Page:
That wasn't entirely their fault. He wanted to serve his country, but on the condition that the Establishment recognise Wallis. The Establishment, mostly in the persons of Queen Elizabeth and Queen Mary, refused. Sure, he could have gone off and done good deeds in France, but he was British and he wanted to connect with his country.
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  #259  
Old 05-12-2008, 08:49 AM
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The understanding I am talking about is not the feelings of the public for her it was the very strong feeling of loyalty and tradition that surround the British royal family, I donīt think that she understood ever what royalty meant. She gave the Queen mother a nickname, Cookie, said she had no class. She visited the then Duke and Duchess of York (later King George VI and Queen Elizabeth) at Balmoral and suggested removing a hill and some trees to better the view....She treated the royal servants in a way that they were definitely not accustomed to, made them get up or stay up to all hours to make sandwiches and serve her guests.
David showered jewellery on her, and while doing so he was reducing the salaries of some of the royal servants.
She was worried before the abdication it is true, but in my opinion she had banked on being accepted as Queen and a David without title and power wasnīt so attractive to her.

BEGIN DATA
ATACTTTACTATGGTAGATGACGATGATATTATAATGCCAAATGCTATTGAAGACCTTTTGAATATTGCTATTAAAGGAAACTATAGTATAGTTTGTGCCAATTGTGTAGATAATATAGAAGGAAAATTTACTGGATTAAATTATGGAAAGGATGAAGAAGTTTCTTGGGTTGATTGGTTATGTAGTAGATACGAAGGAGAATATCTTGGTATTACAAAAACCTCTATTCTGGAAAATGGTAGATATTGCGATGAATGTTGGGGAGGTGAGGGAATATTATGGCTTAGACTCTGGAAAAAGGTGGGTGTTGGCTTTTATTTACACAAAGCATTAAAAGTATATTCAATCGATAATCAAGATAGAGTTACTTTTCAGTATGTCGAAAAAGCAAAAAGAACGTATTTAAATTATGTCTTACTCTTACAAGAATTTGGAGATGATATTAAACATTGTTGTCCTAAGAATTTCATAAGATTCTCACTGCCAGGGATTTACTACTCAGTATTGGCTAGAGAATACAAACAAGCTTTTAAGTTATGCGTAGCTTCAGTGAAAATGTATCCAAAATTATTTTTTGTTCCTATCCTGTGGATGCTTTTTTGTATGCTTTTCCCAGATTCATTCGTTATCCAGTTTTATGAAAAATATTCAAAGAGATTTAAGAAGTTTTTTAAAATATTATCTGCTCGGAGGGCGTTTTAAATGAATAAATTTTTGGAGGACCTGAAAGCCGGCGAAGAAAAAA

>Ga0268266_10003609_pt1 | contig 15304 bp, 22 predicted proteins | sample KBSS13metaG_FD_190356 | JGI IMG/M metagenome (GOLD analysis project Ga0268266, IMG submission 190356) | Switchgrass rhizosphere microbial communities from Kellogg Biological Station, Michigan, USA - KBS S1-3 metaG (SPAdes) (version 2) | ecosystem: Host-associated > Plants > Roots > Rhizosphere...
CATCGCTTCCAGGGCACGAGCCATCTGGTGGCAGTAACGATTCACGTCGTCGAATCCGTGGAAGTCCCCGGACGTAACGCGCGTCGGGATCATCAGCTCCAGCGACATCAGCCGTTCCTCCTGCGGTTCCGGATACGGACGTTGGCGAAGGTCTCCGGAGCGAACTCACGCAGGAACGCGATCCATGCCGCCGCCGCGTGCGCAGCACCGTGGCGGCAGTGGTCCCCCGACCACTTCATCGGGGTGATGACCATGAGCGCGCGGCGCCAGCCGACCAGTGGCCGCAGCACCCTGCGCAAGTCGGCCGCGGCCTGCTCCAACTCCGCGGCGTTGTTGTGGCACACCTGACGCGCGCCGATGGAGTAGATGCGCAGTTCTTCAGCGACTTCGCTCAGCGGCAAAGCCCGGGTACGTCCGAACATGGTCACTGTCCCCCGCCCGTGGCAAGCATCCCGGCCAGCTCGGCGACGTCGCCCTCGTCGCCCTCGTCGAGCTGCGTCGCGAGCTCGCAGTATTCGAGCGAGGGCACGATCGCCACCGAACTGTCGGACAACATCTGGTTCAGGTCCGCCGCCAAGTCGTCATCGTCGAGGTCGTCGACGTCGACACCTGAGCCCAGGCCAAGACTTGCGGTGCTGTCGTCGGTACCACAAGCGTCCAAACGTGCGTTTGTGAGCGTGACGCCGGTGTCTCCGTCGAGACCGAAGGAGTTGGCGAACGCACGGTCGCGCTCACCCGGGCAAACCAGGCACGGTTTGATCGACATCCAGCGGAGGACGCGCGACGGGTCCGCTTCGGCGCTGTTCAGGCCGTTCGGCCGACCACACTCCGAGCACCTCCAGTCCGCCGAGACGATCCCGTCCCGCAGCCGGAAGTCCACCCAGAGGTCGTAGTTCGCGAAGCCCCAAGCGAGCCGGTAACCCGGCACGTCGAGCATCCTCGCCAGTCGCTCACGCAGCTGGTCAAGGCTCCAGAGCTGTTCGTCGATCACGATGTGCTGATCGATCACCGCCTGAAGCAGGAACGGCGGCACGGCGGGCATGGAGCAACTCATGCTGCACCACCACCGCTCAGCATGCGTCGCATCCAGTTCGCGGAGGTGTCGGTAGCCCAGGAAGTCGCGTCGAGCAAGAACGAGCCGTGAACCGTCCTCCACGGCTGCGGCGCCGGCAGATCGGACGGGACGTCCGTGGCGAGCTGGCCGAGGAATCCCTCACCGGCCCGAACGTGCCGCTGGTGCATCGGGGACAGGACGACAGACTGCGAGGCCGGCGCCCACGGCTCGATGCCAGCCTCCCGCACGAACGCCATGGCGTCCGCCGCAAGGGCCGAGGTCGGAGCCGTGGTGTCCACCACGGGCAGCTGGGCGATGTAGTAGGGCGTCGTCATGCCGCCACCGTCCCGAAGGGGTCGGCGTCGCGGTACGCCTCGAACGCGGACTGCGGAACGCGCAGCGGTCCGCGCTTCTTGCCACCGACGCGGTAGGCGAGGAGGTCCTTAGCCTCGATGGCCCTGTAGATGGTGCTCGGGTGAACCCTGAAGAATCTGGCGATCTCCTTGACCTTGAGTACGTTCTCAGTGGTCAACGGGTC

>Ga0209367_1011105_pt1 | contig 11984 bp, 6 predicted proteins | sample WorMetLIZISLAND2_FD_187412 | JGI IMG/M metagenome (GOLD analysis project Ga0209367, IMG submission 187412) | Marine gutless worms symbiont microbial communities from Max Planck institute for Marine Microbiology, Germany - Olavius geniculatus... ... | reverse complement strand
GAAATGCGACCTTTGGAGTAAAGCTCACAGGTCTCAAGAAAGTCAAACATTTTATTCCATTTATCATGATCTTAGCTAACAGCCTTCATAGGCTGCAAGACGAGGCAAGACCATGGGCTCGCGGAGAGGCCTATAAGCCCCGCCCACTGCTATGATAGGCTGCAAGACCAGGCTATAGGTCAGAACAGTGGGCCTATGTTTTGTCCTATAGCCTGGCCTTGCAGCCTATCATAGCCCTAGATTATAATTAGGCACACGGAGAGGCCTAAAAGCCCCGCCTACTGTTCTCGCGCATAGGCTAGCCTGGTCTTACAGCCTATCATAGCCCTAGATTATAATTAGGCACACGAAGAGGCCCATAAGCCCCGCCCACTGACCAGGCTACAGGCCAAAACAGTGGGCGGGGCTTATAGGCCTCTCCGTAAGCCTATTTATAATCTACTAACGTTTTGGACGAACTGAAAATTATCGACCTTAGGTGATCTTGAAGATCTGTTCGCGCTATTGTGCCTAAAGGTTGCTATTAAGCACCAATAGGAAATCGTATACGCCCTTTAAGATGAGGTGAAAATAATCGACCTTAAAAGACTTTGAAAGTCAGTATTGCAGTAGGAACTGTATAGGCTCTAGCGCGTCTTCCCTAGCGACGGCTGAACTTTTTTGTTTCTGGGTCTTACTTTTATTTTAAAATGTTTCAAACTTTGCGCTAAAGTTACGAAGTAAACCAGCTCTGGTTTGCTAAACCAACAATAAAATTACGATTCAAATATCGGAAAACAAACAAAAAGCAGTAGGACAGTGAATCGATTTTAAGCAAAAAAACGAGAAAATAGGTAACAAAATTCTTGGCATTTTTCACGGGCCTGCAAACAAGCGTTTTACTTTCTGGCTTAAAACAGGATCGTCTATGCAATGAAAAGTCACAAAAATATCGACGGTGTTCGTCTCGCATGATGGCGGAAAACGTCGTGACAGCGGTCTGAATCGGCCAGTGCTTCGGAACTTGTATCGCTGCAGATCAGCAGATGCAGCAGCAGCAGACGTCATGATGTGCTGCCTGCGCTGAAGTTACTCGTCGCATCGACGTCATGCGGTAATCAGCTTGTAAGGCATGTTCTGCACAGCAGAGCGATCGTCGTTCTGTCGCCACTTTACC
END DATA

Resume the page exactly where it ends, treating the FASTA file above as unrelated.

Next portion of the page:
After the abdication she took a King and turned him into a party goer who spent most of the rest of his life worshipping at her feet and if you can believe his biographers pinching pennies. If he had shown promise as a young Prince it was taken away by his obsession for a well-dressed ambitious
woman.
I hope that he did have a happy life but somehow I doubt it.


She told everyone that she did everything possible to stop David from giving up his throne but she was on the phone to him every day telling him what to do.
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  #260  
Old 05-12-2008, 10:09 PM
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The understanding I am talking about is not the feelings of the public for her it was the very strong feeling of loyalty and tradition that surround the British royal family, I donīt think that she understood ever what royalty meant. She gave the Queen mother a nickname, Cookie, said she had no class. She visited the then Duke and Duchess of York (later King George VI and Queen Elizabeth) at Balmoral and suggested removing a hill and some trees to better the view.....
Cookie? Cookie! No Class! Could anything have been more insulting to the Queen because Wallace was never noted for her tact and diplomacy. I bet she heard every little insult, which begs the question: if she didn't think the Queen of England had any "class", did she think that she was far superior and thus fit to be the next Queen?

If she held the Queen in contempt, how much more would she have felt that the Duke and Duchess of York were "provincial" and definitely not have any class whatsoever. It also showed that the Duke and Duchess of York would have had more than one reason to hold her in contempt.

I didn't understand why they never had children, but it seems that David always intended his brother to succeed him, just not that soon.